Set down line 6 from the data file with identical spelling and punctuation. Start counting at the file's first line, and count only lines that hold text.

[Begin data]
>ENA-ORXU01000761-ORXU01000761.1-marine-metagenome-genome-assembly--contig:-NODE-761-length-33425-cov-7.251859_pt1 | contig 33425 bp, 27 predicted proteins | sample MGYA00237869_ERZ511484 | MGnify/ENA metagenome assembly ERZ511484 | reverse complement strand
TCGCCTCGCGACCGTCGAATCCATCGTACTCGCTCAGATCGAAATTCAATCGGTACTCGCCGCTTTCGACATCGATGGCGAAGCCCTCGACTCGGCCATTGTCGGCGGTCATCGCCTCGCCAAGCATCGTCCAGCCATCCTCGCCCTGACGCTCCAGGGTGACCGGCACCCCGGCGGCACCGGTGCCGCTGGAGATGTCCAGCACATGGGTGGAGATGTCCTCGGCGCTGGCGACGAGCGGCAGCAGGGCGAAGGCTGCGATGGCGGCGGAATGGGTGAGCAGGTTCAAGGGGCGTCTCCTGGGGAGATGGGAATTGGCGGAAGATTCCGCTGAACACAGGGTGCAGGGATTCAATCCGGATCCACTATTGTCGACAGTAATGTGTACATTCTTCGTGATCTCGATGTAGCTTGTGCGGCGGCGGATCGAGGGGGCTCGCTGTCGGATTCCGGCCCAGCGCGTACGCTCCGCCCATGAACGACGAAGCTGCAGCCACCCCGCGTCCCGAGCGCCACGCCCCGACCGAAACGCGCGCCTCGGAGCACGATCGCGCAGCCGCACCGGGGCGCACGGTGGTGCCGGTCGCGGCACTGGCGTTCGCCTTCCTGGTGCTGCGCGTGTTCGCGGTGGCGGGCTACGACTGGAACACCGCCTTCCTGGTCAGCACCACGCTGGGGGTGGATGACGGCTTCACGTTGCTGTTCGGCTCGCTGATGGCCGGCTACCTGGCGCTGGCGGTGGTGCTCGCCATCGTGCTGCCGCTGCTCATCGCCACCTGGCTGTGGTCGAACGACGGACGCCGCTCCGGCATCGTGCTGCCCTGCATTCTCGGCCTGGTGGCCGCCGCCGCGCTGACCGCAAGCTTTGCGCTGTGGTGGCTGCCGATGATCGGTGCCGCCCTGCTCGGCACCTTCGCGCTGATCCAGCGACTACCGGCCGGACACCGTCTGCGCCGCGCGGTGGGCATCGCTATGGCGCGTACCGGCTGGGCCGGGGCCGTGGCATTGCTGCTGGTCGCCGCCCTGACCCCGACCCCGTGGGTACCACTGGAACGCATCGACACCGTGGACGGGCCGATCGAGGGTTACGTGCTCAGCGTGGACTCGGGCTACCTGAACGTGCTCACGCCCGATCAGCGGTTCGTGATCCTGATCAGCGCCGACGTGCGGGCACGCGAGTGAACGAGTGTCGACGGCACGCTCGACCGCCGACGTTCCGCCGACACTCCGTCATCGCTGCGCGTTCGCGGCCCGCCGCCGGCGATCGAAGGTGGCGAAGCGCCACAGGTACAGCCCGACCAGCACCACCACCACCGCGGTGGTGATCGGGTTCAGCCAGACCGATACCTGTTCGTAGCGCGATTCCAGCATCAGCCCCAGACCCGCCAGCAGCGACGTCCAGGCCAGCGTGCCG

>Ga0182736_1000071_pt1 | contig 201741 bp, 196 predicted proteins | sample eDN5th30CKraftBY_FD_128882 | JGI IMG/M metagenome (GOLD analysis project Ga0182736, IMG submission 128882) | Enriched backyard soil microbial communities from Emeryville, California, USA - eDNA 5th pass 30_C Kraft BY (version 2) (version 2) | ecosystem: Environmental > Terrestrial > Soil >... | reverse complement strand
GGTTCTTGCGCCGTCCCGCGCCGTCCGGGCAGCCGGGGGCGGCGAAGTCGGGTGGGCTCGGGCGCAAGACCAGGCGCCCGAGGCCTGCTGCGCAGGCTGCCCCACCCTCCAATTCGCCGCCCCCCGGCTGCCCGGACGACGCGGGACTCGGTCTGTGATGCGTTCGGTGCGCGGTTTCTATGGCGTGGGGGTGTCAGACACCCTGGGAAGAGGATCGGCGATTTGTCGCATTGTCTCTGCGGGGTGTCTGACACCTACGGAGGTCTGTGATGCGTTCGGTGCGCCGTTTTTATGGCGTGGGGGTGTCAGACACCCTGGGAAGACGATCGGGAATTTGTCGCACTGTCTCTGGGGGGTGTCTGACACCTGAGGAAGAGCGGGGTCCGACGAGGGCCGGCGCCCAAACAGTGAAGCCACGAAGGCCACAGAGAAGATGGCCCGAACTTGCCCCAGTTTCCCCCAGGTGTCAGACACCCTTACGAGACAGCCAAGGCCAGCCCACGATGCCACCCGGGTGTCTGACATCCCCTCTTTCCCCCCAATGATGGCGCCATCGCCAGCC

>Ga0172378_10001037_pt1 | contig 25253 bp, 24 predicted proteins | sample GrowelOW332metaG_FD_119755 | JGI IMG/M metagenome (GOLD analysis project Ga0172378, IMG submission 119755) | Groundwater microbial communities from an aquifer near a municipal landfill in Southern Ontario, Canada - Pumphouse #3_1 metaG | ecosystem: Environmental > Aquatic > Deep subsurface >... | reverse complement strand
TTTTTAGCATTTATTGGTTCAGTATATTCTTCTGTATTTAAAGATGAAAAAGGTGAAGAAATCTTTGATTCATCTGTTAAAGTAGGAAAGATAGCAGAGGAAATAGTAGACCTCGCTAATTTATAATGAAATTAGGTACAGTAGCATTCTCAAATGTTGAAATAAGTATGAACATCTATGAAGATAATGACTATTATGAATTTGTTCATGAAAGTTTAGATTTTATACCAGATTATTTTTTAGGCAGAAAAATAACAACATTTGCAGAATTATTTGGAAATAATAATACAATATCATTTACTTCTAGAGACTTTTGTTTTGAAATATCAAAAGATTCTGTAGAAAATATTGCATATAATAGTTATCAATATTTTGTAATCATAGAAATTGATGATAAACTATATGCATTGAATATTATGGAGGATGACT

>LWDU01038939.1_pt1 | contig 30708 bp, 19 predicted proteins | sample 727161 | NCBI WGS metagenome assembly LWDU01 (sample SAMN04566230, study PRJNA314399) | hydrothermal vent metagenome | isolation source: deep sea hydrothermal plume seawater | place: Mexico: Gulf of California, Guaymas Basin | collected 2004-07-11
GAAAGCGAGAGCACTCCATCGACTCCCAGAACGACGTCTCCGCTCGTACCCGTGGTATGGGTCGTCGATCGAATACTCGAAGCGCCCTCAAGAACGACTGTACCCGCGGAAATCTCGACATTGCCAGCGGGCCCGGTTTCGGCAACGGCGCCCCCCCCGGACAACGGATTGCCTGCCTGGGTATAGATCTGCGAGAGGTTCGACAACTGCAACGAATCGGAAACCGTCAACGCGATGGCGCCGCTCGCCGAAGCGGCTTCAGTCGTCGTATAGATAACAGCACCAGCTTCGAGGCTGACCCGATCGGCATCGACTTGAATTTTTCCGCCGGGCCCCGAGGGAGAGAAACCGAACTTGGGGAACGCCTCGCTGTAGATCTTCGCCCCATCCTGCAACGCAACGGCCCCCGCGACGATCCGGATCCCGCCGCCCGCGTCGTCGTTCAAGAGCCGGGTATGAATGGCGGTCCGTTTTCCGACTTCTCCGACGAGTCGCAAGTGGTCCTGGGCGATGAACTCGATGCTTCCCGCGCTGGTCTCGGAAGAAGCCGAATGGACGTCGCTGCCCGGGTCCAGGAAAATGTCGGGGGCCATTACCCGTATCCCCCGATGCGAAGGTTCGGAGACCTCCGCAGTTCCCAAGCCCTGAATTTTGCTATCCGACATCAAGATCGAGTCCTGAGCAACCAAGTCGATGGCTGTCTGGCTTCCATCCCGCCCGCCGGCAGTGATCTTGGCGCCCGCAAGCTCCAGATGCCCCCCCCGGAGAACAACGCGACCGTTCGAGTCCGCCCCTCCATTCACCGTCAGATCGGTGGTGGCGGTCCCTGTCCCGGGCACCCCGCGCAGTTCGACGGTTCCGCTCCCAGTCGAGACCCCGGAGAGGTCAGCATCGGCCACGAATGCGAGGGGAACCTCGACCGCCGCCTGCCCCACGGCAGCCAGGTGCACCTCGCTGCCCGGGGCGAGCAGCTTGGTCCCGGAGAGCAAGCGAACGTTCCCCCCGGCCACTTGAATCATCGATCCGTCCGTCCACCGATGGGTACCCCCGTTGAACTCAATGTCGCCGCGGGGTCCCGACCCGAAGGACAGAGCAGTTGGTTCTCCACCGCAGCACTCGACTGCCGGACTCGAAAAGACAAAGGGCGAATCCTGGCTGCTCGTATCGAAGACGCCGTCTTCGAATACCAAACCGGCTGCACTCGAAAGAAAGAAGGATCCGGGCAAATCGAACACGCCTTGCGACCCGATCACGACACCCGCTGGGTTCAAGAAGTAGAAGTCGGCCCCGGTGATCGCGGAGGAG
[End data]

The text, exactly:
TTTTTAGCATTTATTGGTTCAGTATATTCTTCTGTATTTAAAGATGAAAAAGGTGAAGAAATCTTTGATTCATCTGTTAAAGTAGGAAAGATAGCAGAGGAAATAGTAGACCTCGCTAATTTATAATGAAATTAGGTACAGTAGCATTCTCAAATGTTGAAATAAGTATGAACATCTATGAAGATAATGACTATTATGAATTTGTTCATGAAAGTTTAGATTTTATACCAGATTATTTTTTAGGCAGAAAAATAACAACATTTGCAGAATTATTTGGAAATAATAATACAATATCATTTACTTCTAGAGACTTTTGTTTTGAAATATCAAAAGATTCTGTAGAAAATATTGCATATAATAGTTATCAATATTTTGTAATCATAGAAATTGATGATAAACTATATGCATTGAATATTATGGAGGATGACT